This is the first study to look at where fat is stored in the body and its association with risk of CVD in postmenopausal women with normal BMI (18.5 to less than 25 kg/m2).
The study involved 2,683 women who were part of the Women's Health Initiative in the US, which recruited almost 162,000 postmenopausal women between 1993 and 1998 and followed them until February 2017. There was a median of 17.9 years of follow-up.
Research by New York's Albert Einstein College of Medicine observed 2,683 women who weren't overweight and had already gone through the menopause to show that those with waists that were wider than their hips - typically increasing body fat - were three times as likely to have a heart attack or stroke.
And the top quarter of pear-shaped women were 40 per cent less likely to get heart disease than people who store little fat in their legs.
Women who had the most pronounced "pear" shape, with more fat on their thighs, were 38 percent less likely to develop heart disease during the study than women with the least amount of fat on their upper legs.
While being overweight has always been linked to a higher risk of heart disease, the risks associated with excess fat for people with a body mass index (BMI) in the healthy range aren't as clear, researchers note in the European Heart Journal.
"Whether the pattern of the associations could be generalizable to younger women and to men who had relatively lower regional body fat remains unknown", Dr. Qui said.
The scientists said "apple-shaped" women should try to lose belly fat and become more "pear-shaped".
Among 1000 women who kept their fat around the middle constant but increased their leg fat from less than 42 per cent to more than 49 per cent, approximately three CVD cases could be avoided each year.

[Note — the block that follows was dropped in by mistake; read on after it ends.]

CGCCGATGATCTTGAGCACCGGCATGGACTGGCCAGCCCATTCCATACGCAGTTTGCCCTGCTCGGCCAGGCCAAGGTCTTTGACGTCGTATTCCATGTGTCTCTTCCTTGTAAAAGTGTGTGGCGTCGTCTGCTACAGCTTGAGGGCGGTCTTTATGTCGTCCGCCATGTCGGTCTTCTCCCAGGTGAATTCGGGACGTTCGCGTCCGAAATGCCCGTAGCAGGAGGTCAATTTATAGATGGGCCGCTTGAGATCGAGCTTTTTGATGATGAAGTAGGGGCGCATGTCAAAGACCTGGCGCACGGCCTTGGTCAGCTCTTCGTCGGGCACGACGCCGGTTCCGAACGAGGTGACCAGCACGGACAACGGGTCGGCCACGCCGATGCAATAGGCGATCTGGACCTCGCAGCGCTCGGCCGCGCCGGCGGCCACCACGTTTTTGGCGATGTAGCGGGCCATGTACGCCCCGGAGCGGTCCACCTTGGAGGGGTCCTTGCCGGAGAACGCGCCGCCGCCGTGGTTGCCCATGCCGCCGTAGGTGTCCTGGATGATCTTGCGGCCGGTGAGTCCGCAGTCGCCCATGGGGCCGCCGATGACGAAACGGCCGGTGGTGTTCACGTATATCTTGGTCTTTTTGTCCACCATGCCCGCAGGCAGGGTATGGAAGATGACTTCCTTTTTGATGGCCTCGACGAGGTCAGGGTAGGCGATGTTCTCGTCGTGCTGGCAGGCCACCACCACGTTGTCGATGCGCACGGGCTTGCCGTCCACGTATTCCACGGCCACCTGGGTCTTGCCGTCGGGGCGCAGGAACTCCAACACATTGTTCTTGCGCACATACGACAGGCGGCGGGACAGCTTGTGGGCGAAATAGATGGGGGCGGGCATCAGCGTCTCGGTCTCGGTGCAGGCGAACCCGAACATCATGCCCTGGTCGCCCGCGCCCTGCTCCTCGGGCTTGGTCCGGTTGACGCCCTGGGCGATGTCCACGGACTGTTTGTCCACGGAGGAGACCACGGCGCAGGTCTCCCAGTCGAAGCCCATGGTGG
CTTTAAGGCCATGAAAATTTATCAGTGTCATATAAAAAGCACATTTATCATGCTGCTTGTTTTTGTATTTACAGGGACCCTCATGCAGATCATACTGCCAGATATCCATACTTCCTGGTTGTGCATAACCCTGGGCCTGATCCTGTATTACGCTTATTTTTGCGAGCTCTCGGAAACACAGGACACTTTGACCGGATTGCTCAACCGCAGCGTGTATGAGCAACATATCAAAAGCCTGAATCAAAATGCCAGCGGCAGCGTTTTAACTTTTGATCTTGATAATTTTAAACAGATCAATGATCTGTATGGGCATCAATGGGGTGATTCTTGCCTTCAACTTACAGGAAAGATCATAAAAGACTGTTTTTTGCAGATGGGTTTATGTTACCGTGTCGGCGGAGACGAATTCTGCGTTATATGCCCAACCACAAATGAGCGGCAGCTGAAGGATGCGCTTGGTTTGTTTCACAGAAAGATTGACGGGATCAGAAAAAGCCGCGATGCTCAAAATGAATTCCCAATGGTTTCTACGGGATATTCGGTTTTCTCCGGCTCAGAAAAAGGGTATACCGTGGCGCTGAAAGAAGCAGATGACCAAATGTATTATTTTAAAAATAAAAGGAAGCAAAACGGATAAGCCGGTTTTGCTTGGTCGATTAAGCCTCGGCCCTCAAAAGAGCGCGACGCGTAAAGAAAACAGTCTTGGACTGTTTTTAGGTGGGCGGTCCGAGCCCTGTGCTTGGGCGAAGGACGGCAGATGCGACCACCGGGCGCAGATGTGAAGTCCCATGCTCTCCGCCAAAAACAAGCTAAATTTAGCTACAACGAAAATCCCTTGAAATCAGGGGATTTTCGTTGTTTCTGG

"In routine clinical practice, BMI is a common approach to assessing a person's risk of cardiovascular disease".
It's also not clear what dietary or exercise changes might help women shed fat specifically around their belly or shift where their body stores fat to transform their shape from an "apple" to a "pear", Qi said.
The authors of the new study conclude that their findings "highlight the importance of fat distribution beyond overall fat mass in the development of cardiovascular disease". "These are important research directions for future population studies".
They were all taking part in a major USA study, the Women's Health Initiative, which began in the mid-1990s, and had regular scans to check fat, muscle and bone density.
However, the researchers stress that the findings only show that where body fat is stored is associated with the risk of CVD, not a causal relationship. In addition, the distribution of body fat is determined by both genetics and exposure to environmental factors, such as diet and exercise. The researchers ascertained incident CVD events (coronary heart disease, and stroke).
The reason leg fat might be protective is not well understood, but it is not causing problems elsewhere in the body.
Importantly, the new study suggests that leg fat may have a positive effect on atherosclerosis risk, they wrote, adding that this needs to be studied in-depth.
Real Still Want Pogba
AS don't point it out, but if United are refusing to negotiate with Madrid then they'd quite possibly do the same with Juventus . Sources close to the speculation have revealed that Madrid are keen on doing a deal for the France worldwide . " Of course.